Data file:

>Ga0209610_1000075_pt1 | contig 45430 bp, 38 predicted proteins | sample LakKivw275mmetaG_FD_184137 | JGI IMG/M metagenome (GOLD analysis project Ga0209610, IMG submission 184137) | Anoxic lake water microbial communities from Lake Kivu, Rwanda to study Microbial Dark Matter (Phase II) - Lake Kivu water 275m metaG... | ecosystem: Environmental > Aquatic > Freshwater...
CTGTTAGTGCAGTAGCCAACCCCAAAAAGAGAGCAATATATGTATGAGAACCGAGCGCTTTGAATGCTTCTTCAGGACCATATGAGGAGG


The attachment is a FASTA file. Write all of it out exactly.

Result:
>Ga0209610_1000075_pt1 | contig 45430 bp, 38 predicted proteins | sample LakKivw275mmetaG_FD_184137 | JGI IMG/M metagenome (GOLD analysis project Ga0209610, IMG submission 184137) | Anoxic lake water microbial communities from Lake Kivu, Rwanda to study Microbial Dark Matter (Phase II) - Lake Kivu water 275m metaG... | ecosystem: Environmental > Aquatic > Freshwater...
CTGTTAGTGCAGTAGCCAACCCCAAAAAGAGAGCAATATATGTATGAGAACCGAGCGCTTTGAATGCTTCTTCAGGACCATATGAGGAGG